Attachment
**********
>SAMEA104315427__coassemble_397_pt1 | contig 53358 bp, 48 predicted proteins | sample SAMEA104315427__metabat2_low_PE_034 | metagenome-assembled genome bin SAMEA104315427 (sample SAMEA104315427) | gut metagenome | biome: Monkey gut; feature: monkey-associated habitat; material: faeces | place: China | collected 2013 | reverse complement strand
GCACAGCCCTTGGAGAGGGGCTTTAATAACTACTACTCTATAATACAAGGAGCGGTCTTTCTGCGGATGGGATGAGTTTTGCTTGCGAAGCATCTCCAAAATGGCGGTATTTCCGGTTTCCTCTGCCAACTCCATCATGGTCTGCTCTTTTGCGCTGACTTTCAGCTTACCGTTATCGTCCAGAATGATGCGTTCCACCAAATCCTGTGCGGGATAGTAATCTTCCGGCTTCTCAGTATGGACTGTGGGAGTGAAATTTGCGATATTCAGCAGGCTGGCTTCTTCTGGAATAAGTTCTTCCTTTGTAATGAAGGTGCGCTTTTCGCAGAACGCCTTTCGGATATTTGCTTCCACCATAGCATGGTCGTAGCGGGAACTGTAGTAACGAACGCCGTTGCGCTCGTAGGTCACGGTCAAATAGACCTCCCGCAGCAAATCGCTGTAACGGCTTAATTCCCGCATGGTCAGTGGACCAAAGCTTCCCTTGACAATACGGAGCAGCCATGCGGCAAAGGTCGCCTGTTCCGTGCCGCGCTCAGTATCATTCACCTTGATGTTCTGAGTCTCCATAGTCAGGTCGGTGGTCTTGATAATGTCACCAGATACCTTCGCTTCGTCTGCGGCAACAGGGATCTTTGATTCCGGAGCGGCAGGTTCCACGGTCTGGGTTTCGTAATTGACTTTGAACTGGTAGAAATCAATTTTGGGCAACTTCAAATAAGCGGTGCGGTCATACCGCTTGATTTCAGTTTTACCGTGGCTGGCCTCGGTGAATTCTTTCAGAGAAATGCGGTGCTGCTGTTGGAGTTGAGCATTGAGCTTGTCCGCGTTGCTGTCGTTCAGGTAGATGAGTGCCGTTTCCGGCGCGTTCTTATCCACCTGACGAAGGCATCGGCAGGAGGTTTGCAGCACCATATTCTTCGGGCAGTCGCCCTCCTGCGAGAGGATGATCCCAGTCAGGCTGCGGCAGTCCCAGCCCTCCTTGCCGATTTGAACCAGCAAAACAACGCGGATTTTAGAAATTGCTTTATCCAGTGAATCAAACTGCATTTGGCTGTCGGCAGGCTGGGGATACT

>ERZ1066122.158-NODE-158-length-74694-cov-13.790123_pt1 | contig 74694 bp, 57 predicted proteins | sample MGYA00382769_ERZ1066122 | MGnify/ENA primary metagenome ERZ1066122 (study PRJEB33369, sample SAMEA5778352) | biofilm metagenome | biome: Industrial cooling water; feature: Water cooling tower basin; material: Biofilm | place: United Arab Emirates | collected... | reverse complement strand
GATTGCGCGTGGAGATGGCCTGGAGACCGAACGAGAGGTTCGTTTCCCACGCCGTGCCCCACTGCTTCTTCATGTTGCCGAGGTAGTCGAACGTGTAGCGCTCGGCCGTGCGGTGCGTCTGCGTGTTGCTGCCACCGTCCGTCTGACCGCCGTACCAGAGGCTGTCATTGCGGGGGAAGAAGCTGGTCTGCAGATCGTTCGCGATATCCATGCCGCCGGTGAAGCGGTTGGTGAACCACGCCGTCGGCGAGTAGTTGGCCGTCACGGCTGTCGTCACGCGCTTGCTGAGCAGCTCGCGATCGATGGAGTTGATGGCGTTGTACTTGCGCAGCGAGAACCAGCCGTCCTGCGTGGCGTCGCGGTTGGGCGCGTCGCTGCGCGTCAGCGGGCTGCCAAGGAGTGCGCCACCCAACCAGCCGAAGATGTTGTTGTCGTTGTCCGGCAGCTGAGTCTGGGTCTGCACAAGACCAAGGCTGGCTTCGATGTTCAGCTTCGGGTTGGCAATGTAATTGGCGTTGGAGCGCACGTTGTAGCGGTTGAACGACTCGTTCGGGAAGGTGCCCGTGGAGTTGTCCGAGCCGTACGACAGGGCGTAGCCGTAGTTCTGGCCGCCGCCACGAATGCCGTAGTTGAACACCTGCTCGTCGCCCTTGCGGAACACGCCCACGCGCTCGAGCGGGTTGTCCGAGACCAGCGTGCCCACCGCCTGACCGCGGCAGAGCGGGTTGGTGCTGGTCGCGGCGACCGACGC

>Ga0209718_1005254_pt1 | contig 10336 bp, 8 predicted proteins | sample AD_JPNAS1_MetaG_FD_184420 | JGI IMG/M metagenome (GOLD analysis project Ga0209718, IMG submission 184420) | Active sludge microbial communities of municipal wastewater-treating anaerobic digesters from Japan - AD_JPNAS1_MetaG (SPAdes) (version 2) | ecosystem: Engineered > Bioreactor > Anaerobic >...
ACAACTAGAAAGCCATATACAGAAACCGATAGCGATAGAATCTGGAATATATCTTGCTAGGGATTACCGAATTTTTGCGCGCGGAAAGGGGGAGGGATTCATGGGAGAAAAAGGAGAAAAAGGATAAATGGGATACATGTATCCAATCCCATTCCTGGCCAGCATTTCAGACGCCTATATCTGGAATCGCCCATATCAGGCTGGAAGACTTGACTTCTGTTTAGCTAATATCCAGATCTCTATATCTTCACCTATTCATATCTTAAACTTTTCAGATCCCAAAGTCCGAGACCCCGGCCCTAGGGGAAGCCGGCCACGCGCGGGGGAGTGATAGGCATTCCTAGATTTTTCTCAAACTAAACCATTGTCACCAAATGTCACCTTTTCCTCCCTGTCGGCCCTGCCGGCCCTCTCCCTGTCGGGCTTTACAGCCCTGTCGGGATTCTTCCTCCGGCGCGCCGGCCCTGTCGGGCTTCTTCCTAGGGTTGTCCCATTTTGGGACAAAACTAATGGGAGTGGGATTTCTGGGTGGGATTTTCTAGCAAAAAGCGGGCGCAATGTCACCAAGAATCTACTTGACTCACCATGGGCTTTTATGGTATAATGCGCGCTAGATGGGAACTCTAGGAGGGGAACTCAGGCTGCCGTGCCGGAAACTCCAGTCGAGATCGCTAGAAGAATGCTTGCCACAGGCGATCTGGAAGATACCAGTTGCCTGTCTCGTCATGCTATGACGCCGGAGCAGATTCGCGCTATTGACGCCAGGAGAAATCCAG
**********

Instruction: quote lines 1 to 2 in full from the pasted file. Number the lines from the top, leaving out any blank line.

>SAMEA104315427__coassemble_397_pt1 | contig 53358 bp, 48 predicted proteins | sample SAMEA104315427__metabat2_low_PE_034 | metagenome-assembled genome bin SAMEA104315427 (sample SAMEA104315427) | gut metagenome | biome: Monkey gut; feature: monkey-associated habitat; material: faeces | place: China | collected 2013 | reverse complement strand
GCACAGCCCTTGGAGAGGGGCTTTAATAACTACTACTCTATAATACAAGGAGCGGTCTTTCTGCGGATGGGATGAGTTTTGCTTGCGAAGCATCTCCAAAATGGCGGTATTTCCGGTTTCCTCTGCCAACTCCATCATGGTCTGCTCTTTTGCGCTGACTTTCAGCTTACCGTTATCGTCCAGAATGATGCGTTCCACCAAATCCTGTGCGGGATAGTAATCTTCCGGCTTCTCAGTATGGACTGTGGGAGTGAAATTTGCGATATTCAGCAGGCTGGCTTCTTCTGGAATAAGTTCTTCCTTTGTAATGAAGGTGCGCTTTTCGCAGAACGCCTTTCGGATATTTGCTTCCACCATAGCATGGTCGTAGCGGGAACTGTAGTAACGAACGCCGTTGCGCTCGTAGGTCACGGTCAAATAGACCTCCCGCAGCAAATCGCTGTAACGGCTTAATTCCCGCATGGTCAGTGGACCAAAGCTTCCCTTGACAATACGGAGCAGCCATGCGGCAAAGGTCGCCTGTTCCGTGCCGCGCTCAGTATCATTCACCTTGATGTTCTGAGTCTCCATAGTCAGGTCGGTGGTCTTGATAATGTCACCAGATACCTTCGCTTCGTCTGCGGCAACAGGGATCTTTGATTCCGGAGCGGCAGGTTCCACGGTCTGGGTTTCGTAATTGACTTTGAACTGGTAGAAATCAATTTTGGGCAACTTCAAATAAGCGGTGCGGTCATACCGCTTGATTTCAGTTTTACCGTGGCTGGCCTCGGTGAATTCTTTCAGAGAAATGCGGTGCTGCTGTTGGAGTTGAGCATTGAGCTTGTCCGCGTTGCTGTCGTTCAGGTAGATGAGTGCCGTTTCCGGCGCGTTCTTATCCACCTGACGAAGGCATCGGCAGGAGGTTTGCAGCACCATATTCTTCGGGCAGTCGCCCTCCTGCGAGAGGATGATCCCAGTCAGGCTGCGGCAGTCCCAGCCCTCCTTGCCGATTTGAACCAGCAAAACAACGCGGATTTTAGAAATTGCTTTATCCAGTGAATCAAACTGCATTTGGCTGTCGGCAGGCTGGGGATACT